Perform Patient Preference Studies


A patient preference study is a way to collect and analyze patient and caregiver preferences concerning risks they are willing to accept for a specified benefit provided by a treatment. In fact, patient and caregiver preferences can differ greatly from what clinicians and researchers might expect, especially in the rare disease community. Although performing patient preference studies during each stage of therapy development has become more common, the FDA does not require Sponsors to include these studies. Therefore, you may wish to educate research and industry partners about the advantages of patient preference studies. The data from patient preference studies can:

  • Characterize the burden of disease, unmet medical needs, patient perspective on benefit-risk, and diversity of preferences in the patient population:
    • Identify what is most important to patients.
    • Understand the maximum risk and/or burden patients will accept for different benefits.
    • Learn how patients may compare benefits and risks between 2 therapy options.
    • Determine whether preferences differ based on demographics or geographical location.
    • Investigate other, differentiating factors that may affect patient preferences, such as severity of symptoms or stage of disease.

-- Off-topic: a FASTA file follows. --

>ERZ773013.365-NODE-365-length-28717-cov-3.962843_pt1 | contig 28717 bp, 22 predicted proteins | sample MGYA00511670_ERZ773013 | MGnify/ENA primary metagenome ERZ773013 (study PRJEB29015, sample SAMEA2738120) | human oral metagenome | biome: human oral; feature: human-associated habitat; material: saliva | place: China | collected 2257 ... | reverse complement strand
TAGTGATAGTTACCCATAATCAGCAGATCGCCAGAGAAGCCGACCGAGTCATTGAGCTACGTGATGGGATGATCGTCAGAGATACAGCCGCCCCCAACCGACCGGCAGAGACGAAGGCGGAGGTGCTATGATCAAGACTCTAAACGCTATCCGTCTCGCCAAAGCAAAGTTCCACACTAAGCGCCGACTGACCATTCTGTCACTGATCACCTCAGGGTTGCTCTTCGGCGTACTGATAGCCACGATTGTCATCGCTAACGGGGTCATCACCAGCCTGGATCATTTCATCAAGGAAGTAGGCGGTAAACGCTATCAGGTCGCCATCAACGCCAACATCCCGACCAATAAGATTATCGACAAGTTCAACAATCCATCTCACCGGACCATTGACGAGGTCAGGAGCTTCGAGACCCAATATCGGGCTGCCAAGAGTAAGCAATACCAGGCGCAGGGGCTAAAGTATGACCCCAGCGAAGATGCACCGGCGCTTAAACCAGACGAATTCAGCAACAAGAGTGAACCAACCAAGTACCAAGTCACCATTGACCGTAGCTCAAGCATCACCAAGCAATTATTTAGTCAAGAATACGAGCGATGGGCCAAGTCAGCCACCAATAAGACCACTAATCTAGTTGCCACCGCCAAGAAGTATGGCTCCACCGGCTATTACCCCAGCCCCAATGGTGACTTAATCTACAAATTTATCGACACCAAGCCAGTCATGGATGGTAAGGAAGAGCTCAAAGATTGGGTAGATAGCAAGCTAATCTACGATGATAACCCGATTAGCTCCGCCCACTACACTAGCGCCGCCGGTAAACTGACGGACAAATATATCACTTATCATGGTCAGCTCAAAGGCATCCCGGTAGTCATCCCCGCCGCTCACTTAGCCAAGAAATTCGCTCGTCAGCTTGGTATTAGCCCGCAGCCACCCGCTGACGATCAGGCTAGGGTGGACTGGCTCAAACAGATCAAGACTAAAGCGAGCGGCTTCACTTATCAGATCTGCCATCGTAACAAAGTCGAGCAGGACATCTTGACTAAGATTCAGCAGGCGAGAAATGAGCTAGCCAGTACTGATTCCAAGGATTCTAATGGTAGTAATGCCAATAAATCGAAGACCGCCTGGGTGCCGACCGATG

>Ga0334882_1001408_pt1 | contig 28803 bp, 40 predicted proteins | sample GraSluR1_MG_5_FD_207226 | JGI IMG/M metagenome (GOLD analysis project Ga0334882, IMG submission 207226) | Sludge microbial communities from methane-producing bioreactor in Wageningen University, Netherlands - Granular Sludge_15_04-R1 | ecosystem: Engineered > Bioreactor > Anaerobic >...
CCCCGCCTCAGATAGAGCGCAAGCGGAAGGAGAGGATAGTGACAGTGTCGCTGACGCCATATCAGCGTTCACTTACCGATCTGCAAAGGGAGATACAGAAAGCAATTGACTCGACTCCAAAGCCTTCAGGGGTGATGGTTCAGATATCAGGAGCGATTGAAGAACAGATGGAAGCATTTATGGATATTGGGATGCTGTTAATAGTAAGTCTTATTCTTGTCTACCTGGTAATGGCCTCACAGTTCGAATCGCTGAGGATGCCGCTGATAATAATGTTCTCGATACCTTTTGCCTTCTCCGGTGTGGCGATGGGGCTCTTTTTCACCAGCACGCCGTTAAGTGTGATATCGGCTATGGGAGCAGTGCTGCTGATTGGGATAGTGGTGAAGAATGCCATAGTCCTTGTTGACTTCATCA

• Influence the design of clinical trials
    • Develop endpoints that matter to patients.
    • Select target populations within the patient group.
    • Reveal confounding factors that may require stratification of participants during analysis, for example, participants may be stratified by age or disease stage in order to best determine effectiveness and safety of treatment.
    • Develop meaningful effect sizes for endpoints based on patient and caregiver preferences. You can learn more about Clinical Outcome Assessments (COAs) in NCATS Toolkit section on Help Industry With Clinical Trial Design.
    • Determine how to promote patient participation to make certain enough participants enroll. 
    • Uncover factors that may affect a participant’s decision to discontinue participation in a clinical trial.
  • Impact the FDA marketing review process:
    • Qualified COAs developed through the inclusion of patient preferences can be presented to FDA for consideration during the clinical trial and marketing review process. 
    • Benefit-risk of therapies targeting unmet medical needs may be assessed more tolerantly by FDA.
    • Patient perspective of benefit-risk determined through scientifically performed patient preference studies will be considered by FDA during the marketing review process.
  • Provide patients with information important to their treatment decision-making process after a therapy receives FDA marketing approval.
    • COAs may be used in labeling the therapy to allow better understanding of benefits and risks of use.


Engage with the FDA
FDA Patient Affairs U. S. Food and Drug Administration (FDA) (link)
FDA For Patients Website U. S. Food and Drug Administration (FDA) (link)
Tips for Success
Key Considerations in Developing & Integrating Patient Perspectives in Drug Development: Examination of the Duchenne Case Study Biotechnology Innovation Organization (BIO) and Parent Project Muscular Dystrophy (PPMD) (link)